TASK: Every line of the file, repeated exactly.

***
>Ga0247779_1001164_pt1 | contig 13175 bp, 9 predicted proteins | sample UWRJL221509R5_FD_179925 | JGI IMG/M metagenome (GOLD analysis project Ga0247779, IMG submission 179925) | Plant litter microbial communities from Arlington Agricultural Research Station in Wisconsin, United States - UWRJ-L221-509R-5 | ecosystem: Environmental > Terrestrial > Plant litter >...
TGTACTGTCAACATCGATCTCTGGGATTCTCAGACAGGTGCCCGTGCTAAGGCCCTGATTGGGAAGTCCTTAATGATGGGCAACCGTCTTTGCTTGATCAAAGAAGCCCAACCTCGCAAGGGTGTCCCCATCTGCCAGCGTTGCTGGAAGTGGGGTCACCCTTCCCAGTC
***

>Ga0247779_1001164_pt1 | contig 13175 bp, 9 predicted proteins | sample UWRJL221509R5_FD_179925 | JGI IMG/M metagenome (GOLD analysis project Ga0247779, IMG submission 179925) | Plant litter microbial communities from Arlington Agricultural Research Station in Wisconsin, United States - UWRJ-L221-509R-5 | ecosystem: Environmental > Terrestrial > Plant litter >...
TGTACTGTCAACATCGATCTCTGGGATTCTCAGACAGGTGCCCGTGCTAAGGCCCTGATTGGGAAGTCCTTAATGATGGGCAACCGTCTTTGCTTGATCAAAGAAGCCCAACCTCGCAAGGGTGTCCCCATCTGCCAGCGTTGCTGGAAGTGGGGTCACCCTTCCCAGTC